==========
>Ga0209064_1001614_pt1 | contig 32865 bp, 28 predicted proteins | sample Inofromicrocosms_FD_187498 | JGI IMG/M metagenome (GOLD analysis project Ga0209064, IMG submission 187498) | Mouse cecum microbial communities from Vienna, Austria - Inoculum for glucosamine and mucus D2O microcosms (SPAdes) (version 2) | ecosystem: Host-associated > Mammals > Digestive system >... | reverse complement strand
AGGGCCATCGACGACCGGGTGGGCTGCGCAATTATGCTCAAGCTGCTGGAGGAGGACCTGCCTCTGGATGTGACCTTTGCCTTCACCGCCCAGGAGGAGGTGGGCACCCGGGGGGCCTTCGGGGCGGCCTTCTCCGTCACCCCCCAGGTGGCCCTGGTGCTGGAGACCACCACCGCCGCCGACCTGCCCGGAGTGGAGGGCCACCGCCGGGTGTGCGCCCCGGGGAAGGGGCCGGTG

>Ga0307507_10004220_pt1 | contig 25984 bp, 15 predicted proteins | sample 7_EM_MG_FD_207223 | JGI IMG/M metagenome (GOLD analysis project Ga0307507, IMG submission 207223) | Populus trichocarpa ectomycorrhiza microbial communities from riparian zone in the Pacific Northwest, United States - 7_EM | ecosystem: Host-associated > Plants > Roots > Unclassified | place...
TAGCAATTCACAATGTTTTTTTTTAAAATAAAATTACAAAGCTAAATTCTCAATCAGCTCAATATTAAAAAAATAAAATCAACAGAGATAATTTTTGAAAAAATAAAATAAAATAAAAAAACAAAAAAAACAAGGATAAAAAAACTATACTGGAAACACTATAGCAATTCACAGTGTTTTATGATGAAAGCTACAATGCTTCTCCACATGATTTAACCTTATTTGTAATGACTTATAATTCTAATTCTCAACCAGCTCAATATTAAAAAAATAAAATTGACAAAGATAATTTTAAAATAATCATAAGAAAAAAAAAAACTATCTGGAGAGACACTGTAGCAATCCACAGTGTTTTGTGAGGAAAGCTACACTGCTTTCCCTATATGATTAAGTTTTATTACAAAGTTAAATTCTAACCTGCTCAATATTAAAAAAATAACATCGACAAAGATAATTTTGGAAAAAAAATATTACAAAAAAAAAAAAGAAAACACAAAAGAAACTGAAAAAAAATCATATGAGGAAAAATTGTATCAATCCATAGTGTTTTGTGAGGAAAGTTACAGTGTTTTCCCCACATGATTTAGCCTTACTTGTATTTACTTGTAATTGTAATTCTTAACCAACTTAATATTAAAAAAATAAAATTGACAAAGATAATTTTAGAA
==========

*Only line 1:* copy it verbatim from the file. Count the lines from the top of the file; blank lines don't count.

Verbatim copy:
>Ga0209064_1001614_pt1 | contig 32865 bp, 28 predicted proteins | sample Inofromicrocosms_FD_187498 | JGI IMG/M metagenome (GOLD analysis project Ga0209064, IMG submission 187498) | Mouse cecum microbial communities from Vienna, Austria - Inoculum for glucosamine and mucus D2O microcosms (SPAdes) (version 2) | ecosystem: Host-associated > Mammals > Digestive system >... | reverse complement strand